After years of keying in on select-service properties, Hawkeye Hotels is expanding into luxury, full-service hotels as company executives believe they can excel in the F&B space.
CORALVILLE, Iowa—Hawkeye Hotels is in the midst of a development push, but officials with the company said they’re not just looking to sink their time and money into any property, they’re looking to invest in full-service hotels.
Chief Development Officer Raj Patel said the company, which has a long history with select-service hotels, is now putting a significant amount of energy and capital into what he described as “passion projects,” albeit ones executives are confident have the right recipe for financial success.
“We have some really exciting projects that are experiential hotels that will put (guests) in the best location and building in town,” he said.
Patel said Hawkeye is rolling out a hose of projects in “large urban core markets” across the U.S., including Denver, Minneapolis, Chicago, St. Louis and New Orleans, along with some renowned properties in the company’s home state of Iowa, including the historic Hotel Fort in Des Moines.
When looking at development opportunities outside of Iowa, Hawkeye officials look for “large metro markets” with room for growth, Patel said.
“We want to be in the strongest markets from an occupancy and (average-daily-rate standpoint) that still have opportunities for developers and have a strong business environment that continue to attract new business and new travelers,” he said.
Hawkeye President Ravi Patel said the company likes markets with “strong fundamentals.”
“We look at the supply and demand in a market,” he said, noting they like areas with “strong transportation and a diversity of demand generators like universities or major corporations.”
Hawkeye currently has 50 owned and managed hotels, with 20 more in joint ventures and 30 more properties in the works. The company’s portfolio includes both branded and independent properties.
Hawkeye also opened a Courtyard by Marriott property in Grove City, Ohio, in August.
Strength in F&B
Raj Patel said the company draws confidence from a few core competencies—including interior design—as it moves into more full-service and luxury properties, the most important of which might be its focus on food and beverage.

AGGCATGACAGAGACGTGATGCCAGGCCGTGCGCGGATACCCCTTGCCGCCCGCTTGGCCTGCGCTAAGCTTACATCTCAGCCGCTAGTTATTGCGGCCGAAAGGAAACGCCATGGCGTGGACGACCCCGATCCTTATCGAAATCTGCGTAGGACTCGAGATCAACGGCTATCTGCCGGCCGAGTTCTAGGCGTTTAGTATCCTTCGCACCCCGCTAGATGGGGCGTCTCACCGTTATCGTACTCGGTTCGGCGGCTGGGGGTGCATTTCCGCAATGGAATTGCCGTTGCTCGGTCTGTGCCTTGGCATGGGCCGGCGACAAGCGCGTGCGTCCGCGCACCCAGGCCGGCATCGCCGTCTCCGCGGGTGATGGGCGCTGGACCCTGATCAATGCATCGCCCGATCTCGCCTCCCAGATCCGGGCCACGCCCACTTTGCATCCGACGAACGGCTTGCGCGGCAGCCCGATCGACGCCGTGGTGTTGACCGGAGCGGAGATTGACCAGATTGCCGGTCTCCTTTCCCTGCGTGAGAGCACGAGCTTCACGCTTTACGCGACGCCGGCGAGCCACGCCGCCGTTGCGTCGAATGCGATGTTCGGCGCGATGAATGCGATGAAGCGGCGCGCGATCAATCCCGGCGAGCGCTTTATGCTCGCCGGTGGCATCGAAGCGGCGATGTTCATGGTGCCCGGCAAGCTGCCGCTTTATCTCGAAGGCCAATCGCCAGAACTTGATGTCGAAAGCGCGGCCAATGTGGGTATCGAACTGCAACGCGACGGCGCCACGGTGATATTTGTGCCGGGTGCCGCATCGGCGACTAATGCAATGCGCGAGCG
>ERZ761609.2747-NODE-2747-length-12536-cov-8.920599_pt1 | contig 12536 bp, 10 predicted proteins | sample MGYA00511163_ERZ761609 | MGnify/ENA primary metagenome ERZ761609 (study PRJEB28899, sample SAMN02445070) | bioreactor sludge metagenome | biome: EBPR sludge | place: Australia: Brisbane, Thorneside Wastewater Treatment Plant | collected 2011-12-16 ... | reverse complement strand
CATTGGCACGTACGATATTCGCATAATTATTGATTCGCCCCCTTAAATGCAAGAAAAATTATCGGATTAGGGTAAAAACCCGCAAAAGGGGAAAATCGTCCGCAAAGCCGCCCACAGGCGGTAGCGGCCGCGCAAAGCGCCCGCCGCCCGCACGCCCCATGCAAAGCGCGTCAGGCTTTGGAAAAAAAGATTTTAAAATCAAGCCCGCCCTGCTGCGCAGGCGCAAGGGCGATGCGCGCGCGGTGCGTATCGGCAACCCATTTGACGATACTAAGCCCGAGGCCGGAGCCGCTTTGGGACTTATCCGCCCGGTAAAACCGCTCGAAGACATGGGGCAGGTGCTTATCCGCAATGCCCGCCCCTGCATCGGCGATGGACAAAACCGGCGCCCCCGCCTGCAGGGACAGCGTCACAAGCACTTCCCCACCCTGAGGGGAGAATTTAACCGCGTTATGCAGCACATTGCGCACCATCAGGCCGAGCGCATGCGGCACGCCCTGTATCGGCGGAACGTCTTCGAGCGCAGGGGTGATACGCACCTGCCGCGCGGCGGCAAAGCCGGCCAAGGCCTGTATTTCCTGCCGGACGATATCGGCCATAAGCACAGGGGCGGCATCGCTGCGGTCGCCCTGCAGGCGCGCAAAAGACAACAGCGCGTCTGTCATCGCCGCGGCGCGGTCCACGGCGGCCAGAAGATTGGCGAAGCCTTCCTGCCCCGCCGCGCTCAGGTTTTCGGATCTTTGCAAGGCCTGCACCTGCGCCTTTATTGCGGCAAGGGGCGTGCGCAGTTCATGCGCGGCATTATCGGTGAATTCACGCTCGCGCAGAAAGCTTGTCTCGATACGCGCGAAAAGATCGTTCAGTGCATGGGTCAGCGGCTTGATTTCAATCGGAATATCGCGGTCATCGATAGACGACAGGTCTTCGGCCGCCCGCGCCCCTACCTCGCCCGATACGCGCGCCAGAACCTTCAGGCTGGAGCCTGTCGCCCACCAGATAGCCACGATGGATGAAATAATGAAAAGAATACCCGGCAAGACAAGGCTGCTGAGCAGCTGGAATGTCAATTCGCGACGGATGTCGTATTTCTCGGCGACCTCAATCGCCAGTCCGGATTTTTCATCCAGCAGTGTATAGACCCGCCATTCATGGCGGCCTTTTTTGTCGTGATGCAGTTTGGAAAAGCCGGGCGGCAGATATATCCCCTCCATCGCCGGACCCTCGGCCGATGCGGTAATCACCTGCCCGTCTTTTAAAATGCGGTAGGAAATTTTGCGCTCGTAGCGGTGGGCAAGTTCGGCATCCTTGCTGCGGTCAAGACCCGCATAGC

“We wanted to have full control of the F&B experience for our guests,” he said. “So we started our own F&B department as a company to own and operate restaurants in our hotels.”
That division is structured differently than you might see in other hotel companies, and works almost as a separate entity to ensure it is providing quality service and remaining profitable by operating on a “separate ledger.”
“For many hotel companies, F&B is a drain on the bottom line,” Raj Patel said. “So we decided to break that space out, and treat it like we have the best operator in town running our restaurants.”
Because of the company’s history with select-service operations, its move into full service will benefit from the ability to operate efficiently, Ravi Patel said. He added the fact there are long-term owner-operators helps in that regard as well.
“We can run better margins than some institutional groups,” he said. “We’re putting a lot of thought into both the full-service and limited-service properties we build because we want to build and hold them for an extended period of time. So there are a lot of efficiencies put in during development that can lower some operating costs.”
One of Hawkeye’s most recent announcements was the purchase of Radisson Quad City Plaza in Davenport, Iowa. That deal marked the company’s 15th property in its home state. Hawkeye officials announced plans to renovate the property at the time of the acquisition.
Hawkeye also recently purchased the Park Plaza Hotel in Bloomington, Minnesota, with plans to convert it into a Courtyard by Marriott within a year. It will be the company’s second Minnesota property, and officials plan to open a Home2 Suites by Hilton in Eagan, Minnesota, this spring.
When asked about where the industry sits in the current cycle, Ravi Patel said “it’s really tough to tell,” but he added his company is poised for success even in the face of a potential recession.
“I feel good about the current market fundamentals, and we continue to stay very aggressive in everything from acquisitions to development,” he said. “We make sure we develop at the right basis and (operate) at the right margins, so should something happen, it doesn’t put us in a really vulnerable position.”
Raj Patel agreed that “it’s very tough to forecast and know what the future holds for us,” but Hawkeye managed to thrive in the 2008-09 recession, saying the company learned how to operate more efficiently during the tough times.
“We came out of it as strong of an operator as we ever were,” he said.